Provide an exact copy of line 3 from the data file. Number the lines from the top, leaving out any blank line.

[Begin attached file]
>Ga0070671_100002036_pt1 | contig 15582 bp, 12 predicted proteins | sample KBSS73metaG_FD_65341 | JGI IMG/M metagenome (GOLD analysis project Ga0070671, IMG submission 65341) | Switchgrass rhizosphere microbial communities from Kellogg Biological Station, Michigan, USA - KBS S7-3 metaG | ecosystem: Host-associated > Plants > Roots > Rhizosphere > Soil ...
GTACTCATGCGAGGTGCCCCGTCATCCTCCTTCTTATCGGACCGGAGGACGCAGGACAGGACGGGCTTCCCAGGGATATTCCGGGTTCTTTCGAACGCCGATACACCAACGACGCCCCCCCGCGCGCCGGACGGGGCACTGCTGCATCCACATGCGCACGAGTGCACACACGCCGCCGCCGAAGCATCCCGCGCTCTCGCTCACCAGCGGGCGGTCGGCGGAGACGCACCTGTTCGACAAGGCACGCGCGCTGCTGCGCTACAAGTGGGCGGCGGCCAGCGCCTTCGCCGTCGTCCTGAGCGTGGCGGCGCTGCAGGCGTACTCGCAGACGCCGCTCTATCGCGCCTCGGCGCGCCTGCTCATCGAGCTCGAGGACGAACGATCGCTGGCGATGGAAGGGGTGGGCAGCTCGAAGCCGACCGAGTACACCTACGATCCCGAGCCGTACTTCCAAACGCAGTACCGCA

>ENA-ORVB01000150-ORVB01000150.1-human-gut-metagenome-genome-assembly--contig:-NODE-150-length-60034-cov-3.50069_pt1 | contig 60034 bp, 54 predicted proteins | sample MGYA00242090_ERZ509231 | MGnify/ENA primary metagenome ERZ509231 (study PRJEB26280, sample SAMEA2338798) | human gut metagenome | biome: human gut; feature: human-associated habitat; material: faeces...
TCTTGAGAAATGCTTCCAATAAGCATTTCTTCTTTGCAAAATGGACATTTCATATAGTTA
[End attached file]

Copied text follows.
>ENA-ORVB01000150-ORVB01000150.1-human-gut-metagenome-genome-assembly--contig:-NODE-150-length-60034-cov-3.50069_pt1 | contig 60034 bp, 54 predicted proteins | sample MGYA00242090_ERZ509231 | MGnify/ENA primary metagenome ERZ509231 (study PRJEB26280, sample SAMEA2338798) | human gut metagenome | biome: human gut; feature: human-associated habitat; material: faeces...